Today we talk to Alicia from Schwenksville, Pennsylvania about life with Quinn and Gray, two Great Danes born with genetic deformities. She shares their story as well as some advice on caring for disabled dogs.
Could you tell me about Quinn and Gray's disability?
Quinn and Gray have full body genetic orthopedic deformities including kyphosis, lordosis, angular limb deformities, and stunted growth. Both were normally developing until about 6 weeks of age. We had already chosen Quinn out of his litter. When he was unable to walk and began showing issues we didn’t faulter. He deserved our home and our family.
We took him home with a 4 month life expectancy. When he reached his “expiration date” he was doing better than ever expected. He went front being unable to bare any weight on all four limbs to sling walking and standing on his own when propped up. We decided to adopt his brother Gray at that point. Gray had just begun walking on his own. We brought Gray home to motivate Quinn, but we ended up falling in love with him. Quinn and Gray are very much best friends and brothers. They make each others lives complete.
What's a regular day like caring for two, big dogs with disabilities?
During the week, my husband takes care of the morning routine. He feeds both dogs, changes Quinn’s diaper, burps Gray, does cold laser treatment with Quinn, and monitors both dogs to make sure that they don’t bloat.
In the evening I come home from work and get both dogs outside for some physical therapy. We walk around the yard. Quinn sling walks and Gray runs circles around us. When we come back in Quinn gets to free-ball it (no diaper) after he eats his first dinner. I burp Gray and monitor him for signs of bloat. Then we all go to the living room. The dogs play and then Gray spends time on the couch with me. Then they get their third meal. My husband usually does that. With burping and wait time etc.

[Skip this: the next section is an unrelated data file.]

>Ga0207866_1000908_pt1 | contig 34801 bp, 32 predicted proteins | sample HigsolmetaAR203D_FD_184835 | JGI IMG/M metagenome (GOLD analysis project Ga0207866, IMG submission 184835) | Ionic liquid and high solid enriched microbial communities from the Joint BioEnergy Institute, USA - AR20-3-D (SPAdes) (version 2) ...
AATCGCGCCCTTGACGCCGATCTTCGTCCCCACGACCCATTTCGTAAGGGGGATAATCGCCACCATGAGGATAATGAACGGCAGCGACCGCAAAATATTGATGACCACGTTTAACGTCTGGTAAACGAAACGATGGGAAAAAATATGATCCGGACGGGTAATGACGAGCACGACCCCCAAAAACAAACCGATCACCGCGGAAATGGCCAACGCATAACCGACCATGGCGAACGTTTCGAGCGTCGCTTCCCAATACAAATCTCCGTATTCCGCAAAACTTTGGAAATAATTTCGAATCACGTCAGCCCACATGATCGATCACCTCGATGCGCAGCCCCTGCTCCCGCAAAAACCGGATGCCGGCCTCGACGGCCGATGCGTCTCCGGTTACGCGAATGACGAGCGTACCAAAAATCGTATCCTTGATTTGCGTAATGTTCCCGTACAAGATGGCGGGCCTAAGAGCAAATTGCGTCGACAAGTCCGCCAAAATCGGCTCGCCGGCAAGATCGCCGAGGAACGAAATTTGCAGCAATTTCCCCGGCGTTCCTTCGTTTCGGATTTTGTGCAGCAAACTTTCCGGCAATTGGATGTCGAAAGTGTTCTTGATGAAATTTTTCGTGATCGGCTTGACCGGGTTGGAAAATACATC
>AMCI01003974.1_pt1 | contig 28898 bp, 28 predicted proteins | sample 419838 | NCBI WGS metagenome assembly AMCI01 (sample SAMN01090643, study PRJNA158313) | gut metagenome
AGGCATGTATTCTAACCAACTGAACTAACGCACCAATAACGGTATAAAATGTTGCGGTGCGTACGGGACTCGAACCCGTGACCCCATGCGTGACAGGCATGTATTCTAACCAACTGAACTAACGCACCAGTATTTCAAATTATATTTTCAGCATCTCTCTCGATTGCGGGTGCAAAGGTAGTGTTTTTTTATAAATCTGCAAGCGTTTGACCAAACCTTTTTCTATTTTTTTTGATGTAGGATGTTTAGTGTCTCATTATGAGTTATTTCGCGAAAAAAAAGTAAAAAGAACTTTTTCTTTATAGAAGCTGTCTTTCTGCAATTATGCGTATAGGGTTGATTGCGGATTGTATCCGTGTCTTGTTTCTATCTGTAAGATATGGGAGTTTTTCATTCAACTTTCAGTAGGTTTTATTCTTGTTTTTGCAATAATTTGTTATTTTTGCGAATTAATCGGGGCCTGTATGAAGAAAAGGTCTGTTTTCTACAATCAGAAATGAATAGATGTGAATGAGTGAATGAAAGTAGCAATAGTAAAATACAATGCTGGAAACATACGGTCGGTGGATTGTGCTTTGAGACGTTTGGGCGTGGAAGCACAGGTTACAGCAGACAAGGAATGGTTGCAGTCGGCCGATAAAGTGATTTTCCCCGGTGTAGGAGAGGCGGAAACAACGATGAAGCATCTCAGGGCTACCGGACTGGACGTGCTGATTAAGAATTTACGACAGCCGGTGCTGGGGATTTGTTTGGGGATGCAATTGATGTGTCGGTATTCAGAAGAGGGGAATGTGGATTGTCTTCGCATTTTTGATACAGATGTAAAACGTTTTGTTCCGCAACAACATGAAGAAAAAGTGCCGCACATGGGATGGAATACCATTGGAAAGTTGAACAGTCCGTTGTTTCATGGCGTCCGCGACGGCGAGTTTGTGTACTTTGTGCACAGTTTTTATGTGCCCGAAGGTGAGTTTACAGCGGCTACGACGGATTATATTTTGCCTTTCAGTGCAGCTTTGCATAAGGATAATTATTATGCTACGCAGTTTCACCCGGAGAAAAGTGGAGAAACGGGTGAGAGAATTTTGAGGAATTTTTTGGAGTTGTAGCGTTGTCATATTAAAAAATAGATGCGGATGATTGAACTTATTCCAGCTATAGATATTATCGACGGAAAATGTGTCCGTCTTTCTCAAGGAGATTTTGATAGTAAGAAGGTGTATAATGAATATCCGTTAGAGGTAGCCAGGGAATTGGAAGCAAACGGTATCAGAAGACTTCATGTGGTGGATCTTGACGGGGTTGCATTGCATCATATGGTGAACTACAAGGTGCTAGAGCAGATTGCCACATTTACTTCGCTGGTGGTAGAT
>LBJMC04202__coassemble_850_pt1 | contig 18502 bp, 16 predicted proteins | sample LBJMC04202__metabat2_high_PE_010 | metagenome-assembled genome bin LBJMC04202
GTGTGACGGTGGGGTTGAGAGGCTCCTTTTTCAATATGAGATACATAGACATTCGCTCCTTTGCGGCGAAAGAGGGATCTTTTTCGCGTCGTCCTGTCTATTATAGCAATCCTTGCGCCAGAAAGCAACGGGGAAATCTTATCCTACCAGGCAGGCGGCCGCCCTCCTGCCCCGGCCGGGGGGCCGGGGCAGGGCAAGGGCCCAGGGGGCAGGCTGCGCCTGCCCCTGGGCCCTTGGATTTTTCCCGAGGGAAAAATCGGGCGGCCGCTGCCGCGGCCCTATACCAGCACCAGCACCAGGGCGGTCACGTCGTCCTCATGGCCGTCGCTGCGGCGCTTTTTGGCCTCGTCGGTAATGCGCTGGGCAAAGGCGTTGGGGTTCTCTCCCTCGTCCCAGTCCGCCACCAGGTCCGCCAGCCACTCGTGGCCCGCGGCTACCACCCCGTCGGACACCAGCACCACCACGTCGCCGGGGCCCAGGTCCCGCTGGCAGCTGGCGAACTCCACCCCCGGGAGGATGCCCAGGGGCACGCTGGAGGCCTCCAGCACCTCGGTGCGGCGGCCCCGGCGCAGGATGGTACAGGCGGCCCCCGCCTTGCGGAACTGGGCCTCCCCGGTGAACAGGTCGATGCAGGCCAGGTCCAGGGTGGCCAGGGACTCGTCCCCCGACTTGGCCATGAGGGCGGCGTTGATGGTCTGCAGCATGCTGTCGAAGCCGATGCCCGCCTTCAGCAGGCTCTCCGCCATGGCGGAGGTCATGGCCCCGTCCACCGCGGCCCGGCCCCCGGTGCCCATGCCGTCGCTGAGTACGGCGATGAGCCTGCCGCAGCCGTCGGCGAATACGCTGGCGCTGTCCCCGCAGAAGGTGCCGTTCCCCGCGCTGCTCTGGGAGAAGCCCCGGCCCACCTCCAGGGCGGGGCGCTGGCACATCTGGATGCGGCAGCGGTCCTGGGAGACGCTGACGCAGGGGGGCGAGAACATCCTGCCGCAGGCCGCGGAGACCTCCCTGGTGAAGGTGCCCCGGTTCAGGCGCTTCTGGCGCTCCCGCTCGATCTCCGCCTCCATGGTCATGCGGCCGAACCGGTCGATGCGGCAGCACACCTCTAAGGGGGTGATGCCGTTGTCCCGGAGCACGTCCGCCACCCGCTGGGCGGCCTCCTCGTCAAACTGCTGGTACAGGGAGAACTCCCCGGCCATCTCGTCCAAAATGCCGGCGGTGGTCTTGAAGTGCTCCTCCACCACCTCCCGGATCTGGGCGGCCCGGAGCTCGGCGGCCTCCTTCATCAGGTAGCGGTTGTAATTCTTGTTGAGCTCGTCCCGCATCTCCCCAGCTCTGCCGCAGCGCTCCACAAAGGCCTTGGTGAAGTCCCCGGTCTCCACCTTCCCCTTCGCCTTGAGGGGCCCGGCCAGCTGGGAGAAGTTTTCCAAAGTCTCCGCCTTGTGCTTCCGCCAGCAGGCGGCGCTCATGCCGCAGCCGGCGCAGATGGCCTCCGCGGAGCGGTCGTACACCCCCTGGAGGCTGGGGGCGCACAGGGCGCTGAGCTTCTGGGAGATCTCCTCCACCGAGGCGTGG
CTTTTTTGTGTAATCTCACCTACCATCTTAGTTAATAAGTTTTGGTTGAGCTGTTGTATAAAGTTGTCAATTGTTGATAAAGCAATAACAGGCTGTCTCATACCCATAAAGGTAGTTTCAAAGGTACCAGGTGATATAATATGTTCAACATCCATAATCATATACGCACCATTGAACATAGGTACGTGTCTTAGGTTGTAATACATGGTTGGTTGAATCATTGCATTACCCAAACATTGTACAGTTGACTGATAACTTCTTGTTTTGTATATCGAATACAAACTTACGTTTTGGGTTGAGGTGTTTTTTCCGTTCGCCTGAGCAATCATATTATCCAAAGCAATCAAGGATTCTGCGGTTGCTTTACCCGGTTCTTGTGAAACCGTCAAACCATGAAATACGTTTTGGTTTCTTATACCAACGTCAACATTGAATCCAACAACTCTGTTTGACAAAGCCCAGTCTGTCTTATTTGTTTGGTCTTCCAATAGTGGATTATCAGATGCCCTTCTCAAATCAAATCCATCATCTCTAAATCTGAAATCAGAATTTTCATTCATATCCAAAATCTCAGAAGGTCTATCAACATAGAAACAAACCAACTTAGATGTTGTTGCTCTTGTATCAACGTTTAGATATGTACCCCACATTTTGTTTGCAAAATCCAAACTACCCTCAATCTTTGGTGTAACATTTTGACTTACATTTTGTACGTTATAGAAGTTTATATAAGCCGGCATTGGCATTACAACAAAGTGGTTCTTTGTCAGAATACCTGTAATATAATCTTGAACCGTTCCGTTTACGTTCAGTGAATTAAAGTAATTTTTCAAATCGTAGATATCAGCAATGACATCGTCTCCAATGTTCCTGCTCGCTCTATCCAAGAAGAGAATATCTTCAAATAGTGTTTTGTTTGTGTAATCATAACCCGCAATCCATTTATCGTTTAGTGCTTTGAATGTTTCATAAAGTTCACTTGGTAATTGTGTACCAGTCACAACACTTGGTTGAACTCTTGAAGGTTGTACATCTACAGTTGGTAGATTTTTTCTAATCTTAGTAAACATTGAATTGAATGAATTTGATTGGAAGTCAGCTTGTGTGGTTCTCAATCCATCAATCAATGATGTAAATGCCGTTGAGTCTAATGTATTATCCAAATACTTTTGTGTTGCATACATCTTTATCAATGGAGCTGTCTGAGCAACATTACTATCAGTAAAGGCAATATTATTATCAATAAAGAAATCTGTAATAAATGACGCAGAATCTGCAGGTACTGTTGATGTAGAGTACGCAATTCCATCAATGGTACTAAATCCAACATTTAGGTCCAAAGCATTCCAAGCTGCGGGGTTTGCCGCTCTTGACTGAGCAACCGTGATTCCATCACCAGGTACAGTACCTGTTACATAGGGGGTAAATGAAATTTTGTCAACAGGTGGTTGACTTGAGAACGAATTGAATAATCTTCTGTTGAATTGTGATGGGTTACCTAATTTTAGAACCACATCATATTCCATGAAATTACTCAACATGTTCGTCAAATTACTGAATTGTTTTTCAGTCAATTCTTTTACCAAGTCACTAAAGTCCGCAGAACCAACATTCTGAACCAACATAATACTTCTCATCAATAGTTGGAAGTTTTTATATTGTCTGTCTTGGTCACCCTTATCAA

On Saturdays we do laundry, clean, and get chores done with the understanding that the house will never be completely clean, and that is okay! We follow the feeding routines and stuff we do during the week.
What products make life easier for your family?
Zymox products are awesome for skin issues. I also love baby powder rather than desitin, it’s less messy. We also love Big Barker’s orthopedic beds! They are awesome and protect our dogs joints. I definitely recommend Tena overnight pads for inside belly bands. Helping pads work better than puppy pads and are washable.
Have you tried any rehabilitation or treatment for your dogs? How did it go?
We go for acupuncture, underwater treadmill, and hydrotherapy (swimming). I highly recommend acupuncture as it has greatly helped both dogs with pain management, digestion, and nervous system issues.
What advice would you offer to someone with a dog in a similar situation?
Don’t let the opinions of others get you down. Many people don’t understand the value of a disable pet or are confused about why you’re doing what you’re doing. Don’t listen to that. If you are happy caring for your pet and your pet is happy existing that is all that matters.
I think my most important advice about owning a disabled dog is not to listen to the haters. If your dog is happy and well cared for, quality of life can look very different but still be a high quality life.
Just because a dog can’t walk doesn’t mean they aren’t worth saving or aren’t worth adopting. In reality, owning a disabled dog will change your life for the better. I have learned so much from their resiliency and will to never give up. In May, they both turn 2 years old when the weren’t supposed to live past 4 months. Never give up!!